In that screen you'll find up to 18 different Group Policy settings for power management. The highlighted one in Figure 2 specifies the system sleep timeout for when the targeted computer is plugged in. Double-clicking this setting brings forward a configuration page where you can enable the policy and set the System Sleep Timeout in seconds.

Digging through the options, you'll find up to 46 different Group Policy settings that relate to power. Just like with the Power Options | Advanced Settings page, these configurations can adjust when monitors, hard drives, and other components will eventually power down.

One setting related to power is not found under Computer Configuration, but instead under User Configuration. In the same path as for the Computer Configuration settings, you'll find the Group Policy setting titled Prompt for password on resume from hibernate / suspend. This is an important security setting to ensure that an inappropriate person can't wake a computer and see what's happening on that computer. You'll probably want to configure this setting along with the others and target it to the correct set of users (while you're targeting the Computer Configuration setting to the correct set of computers).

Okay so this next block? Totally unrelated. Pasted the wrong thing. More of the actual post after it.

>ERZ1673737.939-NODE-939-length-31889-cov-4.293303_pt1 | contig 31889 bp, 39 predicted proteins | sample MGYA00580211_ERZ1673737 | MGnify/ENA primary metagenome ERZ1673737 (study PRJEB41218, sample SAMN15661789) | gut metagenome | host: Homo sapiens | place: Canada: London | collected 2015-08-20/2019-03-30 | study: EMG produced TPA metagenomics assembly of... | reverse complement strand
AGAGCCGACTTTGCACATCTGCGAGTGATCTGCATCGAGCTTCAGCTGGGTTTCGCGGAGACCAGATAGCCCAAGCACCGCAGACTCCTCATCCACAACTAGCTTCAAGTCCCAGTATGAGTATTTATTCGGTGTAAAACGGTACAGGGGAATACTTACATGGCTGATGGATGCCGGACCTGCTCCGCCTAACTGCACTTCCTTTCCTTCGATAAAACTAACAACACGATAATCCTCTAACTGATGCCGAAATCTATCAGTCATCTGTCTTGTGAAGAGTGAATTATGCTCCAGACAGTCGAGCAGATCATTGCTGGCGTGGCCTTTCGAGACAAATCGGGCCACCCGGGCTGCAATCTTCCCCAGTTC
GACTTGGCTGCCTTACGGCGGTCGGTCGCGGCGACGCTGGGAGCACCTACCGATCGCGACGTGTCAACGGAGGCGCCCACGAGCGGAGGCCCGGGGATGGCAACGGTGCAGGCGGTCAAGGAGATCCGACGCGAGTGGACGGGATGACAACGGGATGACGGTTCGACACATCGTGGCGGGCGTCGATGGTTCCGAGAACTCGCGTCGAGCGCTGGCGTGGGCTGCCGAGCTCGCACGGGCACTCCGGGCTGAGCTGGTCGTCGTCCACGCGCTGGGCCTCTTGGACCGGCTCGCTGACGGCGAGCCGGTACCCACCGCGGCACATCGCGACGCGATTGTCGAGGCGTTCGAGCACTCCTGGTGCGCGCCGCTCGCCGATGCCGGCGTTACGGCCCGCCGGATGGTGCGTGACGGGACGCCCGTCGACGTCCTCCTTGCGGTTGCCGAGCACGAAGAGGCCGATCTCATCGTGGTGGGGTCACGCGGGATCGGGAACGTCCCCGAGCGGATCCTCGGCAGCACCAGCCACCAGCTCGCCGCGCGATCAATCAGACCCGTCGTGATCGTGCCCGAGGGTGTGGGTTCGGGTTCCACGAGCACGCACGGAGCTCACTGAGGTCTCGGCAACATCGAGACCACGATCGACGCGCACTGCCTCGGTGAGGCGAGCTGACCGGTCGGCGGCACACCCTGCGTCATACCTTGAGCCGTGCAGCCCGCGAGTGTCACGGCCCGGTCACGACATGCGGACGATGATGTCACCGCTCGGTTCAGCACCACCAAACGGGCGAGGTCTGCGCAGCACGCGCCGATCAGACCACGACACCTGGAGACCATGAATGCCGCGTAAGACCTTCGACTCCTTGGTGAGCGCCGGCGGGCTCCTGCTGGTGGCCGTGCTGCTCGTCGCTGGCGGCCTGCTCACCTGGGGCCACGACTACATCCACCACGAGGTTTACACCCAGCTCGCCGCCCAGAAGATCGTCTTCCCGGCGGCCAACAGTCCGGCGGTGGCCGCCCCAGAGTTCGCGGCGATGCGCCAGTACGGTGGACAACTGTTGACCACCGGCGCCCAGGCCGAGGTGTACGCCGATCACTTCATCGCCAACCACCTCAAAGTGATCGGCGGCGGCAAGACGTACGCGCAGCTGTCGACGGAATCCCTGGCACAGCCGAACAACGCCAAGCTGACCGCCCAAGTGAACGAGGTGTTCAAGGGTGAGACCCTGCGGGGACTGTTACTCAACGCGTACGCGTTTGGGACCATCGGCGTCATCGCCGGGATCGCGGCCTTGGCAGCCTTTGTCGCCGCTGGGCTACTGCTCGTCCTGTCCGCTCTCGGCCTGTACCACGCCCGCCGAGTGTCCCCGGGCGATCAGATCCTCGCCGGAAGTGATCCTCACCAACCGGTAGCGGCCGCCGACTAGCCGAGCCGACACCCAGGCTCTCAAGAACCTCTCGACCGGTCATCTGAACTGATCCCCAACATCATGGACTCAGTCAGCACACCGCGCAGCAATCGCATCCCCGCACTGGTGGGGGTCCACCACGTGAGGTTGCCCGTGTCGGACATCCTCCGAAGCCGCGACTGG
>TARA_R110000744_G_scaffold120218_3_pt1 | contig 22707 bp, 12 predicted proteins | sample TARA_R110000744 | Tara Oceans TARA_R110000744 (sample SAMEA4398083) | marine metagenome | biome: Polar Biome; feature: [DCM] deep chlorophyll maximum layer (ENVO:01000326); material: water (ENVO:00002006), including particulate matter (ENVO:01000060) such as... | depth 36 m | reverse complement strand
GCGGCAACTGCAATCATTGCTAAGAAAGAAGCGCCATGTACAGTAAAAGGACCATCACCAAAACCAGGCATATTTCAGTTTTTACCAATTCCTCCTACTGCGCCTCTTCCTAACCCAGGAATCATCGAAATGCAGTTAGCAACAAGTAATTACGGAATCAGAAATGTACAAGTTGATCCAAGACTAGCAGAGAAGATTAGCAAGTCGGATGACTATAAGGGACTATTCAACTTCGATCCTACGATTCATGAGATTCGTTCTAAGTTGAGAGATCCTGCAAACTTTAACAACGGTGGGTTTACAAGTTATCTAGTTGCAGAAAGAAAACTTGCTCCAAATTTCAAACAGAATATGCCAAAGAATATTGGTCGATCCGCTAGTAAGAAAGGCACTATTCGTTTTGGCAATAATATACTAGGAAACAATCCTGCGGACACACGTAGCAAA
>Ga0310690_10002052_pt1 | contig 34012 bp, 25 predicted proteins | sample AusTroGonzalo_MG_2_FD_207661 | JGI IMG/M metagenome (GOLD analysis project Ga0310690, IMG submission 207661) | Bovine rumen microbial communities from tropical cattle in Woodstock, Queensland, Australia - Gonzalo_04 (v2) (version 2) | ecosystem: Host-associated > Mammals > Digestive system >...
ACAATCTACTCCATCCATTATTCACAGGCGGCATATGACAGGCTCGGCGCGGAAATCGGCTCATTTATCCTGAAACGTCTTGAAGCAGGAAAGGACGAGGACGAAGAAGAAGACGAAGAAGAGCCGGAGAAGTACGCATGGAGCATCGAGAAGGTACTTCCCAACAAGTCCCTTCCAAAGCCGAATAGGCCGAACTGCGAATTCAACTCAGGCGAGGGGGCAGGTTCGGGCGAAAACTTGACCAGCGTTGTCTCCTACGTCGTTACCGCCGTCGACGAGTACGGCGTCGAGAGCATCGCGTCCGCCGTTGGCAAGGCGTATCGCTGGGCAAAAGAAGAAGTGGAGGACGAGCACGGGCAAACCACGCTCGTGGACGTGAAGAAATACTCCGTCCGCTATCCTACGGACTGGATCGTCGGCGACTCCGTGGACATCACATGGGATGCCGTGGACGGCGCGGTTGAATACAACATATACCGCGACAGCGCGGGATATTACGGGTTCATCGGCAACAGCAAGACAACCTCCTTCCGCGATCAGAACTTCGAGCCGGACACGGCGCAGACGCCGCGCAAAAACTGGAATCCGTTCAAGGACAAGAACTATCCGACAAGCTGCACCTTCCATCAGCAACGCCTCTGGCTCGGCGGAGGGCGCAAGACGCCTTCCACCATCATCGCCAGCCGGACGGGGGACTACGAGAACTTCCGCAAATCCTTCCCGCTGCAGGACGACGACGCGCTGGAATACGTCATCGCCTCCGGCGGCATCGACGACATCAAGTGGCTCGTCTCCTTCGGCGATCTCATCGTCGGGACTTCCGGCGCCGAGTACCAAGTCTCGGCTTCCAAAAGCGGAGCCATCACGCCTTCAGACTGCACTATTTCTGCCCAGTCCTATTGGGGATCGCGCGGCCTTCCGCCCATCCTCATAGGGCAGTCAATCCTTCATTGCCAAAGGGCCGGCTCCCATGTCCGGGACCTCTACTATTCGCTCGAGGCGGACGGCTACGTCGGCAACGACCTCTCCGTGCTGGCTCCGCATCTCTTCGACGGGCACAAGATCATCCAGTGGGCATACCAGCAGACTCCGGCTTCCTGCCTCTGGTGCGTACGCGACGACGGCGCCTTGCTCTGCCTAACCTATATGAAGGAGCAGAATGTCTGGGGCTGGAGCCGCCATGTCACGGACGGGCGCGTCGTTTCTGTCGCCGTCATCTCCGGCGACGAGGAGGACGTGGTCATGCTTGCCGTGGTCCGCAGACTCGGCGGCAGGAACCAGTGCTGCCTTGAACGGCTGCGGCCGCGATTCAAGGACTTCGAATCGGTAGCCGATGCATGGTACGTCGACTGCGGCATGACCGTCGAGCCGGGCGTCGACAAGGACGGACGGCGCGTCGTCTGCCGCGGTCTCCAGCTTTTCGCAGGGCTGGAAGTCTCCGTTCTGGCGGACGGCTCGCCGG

Group Policies aren't the only place where you can configure settings globally. You can also use a Group Policy Preference. You can find the GPP under Computer Configuration | Preferences | Control Panel Settings | Power Options. There you'll create a new Power Plan for Windows Vista and Windows 7 or Power Options for Windows XP.

Figure 3: A GPP Power Plan

As you can see in Figure 3, creating a Power Plan using a GPP uses a wizard page that looks very much like the page inside Windows 7. It's a little easier to use than a Group Policy. In Figure 3 I've set the same sleep setting to 30 minutes just like I did on the local computer in Figure 1.

## Don't Make Mistakes Here

As you can imagine, a mistake here can have painful consequences on your users, powering down their computers in the middle of the day. They'll most assuredly complain.